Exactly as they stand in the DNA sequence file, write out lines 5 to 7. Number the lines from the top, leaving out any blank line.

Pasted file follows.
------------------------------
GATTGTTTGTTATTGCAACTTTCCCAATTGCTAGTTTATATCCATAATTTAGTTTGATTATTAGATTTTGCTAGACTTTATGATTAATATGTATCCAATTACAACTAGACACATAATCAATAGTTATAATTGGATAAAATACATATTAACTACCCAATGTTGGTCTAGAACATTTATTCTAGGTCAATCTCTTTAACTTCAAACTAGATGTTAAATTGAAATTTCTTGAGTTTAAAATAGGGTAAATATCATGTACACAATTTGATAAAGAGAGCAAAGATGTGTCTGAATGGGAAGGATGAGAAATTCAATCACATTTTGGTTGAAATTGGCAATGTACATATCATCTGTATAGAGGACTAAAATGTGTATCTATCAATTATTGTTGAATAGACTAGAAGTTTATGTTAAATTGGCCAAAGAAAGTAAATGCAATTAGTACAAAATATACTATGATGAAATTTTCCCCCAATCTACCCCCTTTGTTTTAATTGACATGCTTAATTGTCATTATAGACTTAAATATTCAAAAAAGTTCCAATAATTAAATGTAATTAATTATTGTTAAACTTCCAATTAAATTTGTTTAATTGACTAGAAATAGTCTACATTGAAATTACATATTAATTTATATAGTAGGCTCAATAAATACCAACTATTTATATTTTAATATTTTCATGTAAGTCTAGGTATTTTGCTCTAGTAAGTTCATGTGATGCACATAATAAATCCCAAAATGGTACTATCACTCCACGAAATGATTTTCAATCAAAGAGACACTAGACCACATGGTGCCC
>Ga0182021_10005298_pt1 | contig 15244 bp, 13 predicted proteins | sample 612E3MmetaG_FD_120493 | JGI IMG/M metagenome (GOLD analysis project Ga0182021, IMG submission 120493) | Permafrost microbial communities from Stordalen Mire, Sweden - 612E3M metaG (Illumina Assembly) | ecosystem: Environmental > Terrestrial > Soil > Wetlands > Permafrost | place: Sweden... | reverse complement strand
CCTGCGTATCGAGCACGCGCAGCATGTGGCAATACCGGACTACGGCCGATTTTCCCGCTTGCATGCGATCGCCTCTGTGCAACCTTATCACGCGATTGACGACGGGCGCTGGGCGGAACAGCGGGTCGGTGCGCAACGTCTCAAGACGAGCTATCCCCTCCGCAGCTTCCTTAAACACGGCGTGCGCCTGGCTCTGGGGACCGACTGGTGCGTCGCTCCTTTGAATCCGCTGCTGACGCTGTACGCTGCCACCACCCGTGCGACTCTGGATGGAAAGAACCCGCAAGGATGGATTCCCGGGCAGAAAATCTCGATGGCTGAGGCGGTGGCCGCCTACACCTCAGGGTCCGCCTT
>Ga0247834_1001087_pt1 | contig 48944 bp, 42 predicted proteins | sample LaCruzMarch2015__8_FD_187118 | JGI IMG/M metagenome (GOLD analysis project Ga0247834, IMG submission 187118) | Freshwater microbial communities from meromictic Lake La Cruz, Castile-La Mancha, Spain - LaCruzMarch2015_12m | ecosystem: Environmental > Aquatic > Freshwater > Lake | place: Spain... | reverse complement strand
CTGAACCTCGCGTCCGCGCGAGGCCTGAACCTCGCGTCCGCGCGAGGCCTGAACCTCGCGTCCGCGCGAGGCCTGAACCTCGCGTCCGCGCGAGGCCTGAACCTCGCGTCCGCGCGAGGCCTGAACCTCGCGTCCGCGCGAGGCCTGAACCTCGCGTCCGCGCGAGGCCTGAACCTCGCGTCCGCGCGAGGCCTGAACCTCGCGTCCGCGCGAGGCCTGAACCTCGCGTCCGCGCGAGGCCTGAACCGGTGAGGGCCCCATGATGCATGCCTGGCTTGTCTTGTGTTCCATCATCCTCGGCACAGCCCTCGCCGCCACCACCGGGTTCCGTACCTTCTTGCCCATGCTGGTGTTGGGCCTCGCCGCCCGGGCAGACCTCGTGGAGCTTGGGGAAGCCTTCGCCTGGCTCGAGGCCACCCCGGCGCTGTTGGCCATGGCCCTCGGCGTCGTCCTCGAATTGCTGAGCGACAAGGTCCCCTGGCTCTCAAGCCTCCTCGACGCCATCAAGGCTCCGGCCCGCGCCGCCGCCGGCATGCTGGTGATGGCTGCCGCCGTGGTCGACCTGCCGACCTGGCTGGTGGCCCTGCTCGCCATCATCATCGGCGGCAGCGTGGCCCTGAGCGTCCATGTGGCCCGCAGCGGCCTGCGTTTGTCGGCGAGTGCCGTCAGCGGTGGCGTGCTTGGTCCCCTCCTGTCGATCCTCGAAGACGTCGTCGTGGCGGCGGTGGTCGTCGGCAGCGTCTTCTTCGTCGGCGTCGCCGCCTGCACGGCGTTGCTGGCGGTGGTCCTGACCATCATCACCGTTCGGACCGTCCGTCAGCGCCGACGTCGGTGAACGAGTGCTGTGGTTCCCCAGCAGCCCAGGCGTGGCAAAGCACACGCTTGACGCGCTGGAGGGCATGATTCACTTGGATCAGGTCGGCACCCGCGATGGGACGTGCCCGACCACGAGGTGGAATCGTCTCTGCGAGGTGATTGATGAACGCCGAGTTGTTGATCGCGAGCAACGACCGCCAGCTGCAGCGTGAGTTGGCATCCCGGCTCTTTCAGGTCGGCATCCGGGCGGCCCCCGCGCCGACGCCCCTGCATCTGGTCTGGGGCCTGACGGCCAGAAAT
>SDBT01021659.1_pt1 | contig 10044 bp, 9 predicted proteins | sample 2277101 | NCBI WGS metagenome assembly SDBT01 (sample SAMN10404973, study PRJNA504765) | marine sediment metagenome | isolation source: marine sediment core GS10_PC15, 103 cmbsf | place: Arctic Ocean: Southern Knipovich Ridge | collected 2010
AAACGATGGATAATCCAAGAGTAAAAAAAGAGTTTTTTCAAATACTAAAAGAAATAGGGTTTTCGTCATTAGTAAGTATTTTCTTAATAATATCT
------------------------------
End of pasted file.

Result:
CTGAACCTCGCGTCCGCGCGAGGCCTGAACCTCGCGTCCGCGCGAGGCCTGAACCTCGCGTCCGCGCGAGGCCTGAACCTCGCGTCCGCGCGAGGCCTGAACCTCGCGTCCGCGCGAGGCCTGAACCTCGCGTCCGCGCGAGGCCTGAACCTCGCGTCCGCGCGAGGCCTGAACCTCGCGTCCGCGCGAGGCCTGAACCTCGCGTCCGCGCGAGGCCTGAACCTCGCGTCCGCGCGAGGCCTGAACCGGTGAGGGCCCCATGATGCATGCCTGGCTTGTCTTGTGTTCCATCATCCTCGGCACAGCCCTCGCCGCCACCACCGGGTTCCGTACCTTCTTGCCCATGCTGGTGTTGGGCCTCGCCGCCCGGGCAGACCTCGTGGAGCTTGGGGAAGCCTTCGCCTGGCTCGAGGCCACCCCGGCGCTGTTGGCCATGGCCCTCGGCGTCGTCCTCGAATTGCTGAGCGACAAGGTCCCCTGGCTCTCAAGCCTCCTCGACGCCATCAAGGCTCCGGCCCGCGCCGCCGCCGGCATGCTGGTGATGGCTGCCGCCGTGGTCGACCTGCCGACCTGGCTGGTGGCCCTGCTCGCCATCATCATCGGCGGCAGCGTGGCCCTGAGCGTCCATGTGGCCCGCAGCGGCCTGCGTTTGTCGGCGAGTGCCGTCAGCGGTGGCGTGCTTGGTCCCCTCCTGTCGATCCTCGAAGACGTCGTCGTGGCGGCGGTGGTCGTCGGCAGCGTCTTCTTCGTCGGCGTCGCCGCCTGCACGGCGTTGCTGGCGGTGGTCCTGACCATCATCACCGTTCGGACCGTCCGTCAGCGCCGACGTCGGTGAACGAGTGCTGTGGTTCCCCAGCAGCCCAGGCGTGGCAAAGCACACGCTTGACGCGCTGGAGGGCATGATTCACTTGGATCAGGTCGGCACCCGCGATGGGACGTGCCCGACCACGAGGTGGAATCGTCTCTGCGAGGTGATTGATGAACGCCGAGTTGTTGATCGCGAGCAACGACCGCCAGCTGCAGCGTGAGTTGGCATCCCGGCTCTTTCAGGTCGGCATCCGGGCGGCCCCCGCGCCGACGCCCCTGCATCTGGTCTGGGGCCTGACGGCCAGAAAT
>SDBT01021659.1_pt1 | contig 10044 bp, 9 predicted proteins | sample 2277101 | NCBI WGS metagenome assembly SDBT01 (sample SAMN10404973, study PRJNA504765) | marine sediment metagenome | isolation source: marine sediment core GS10_PC15, 103 cmbsf | place: Arctic Ocean: Southern Knipovich Ridge | collected 2010
AAACGATGGATAATCCAAGAGTAAAAAAAGAGTTTTTTCAAATACTAAAAGAAATAGGGTTTTCGTCATTAGTAAGTATTTTCTTAATAATATCT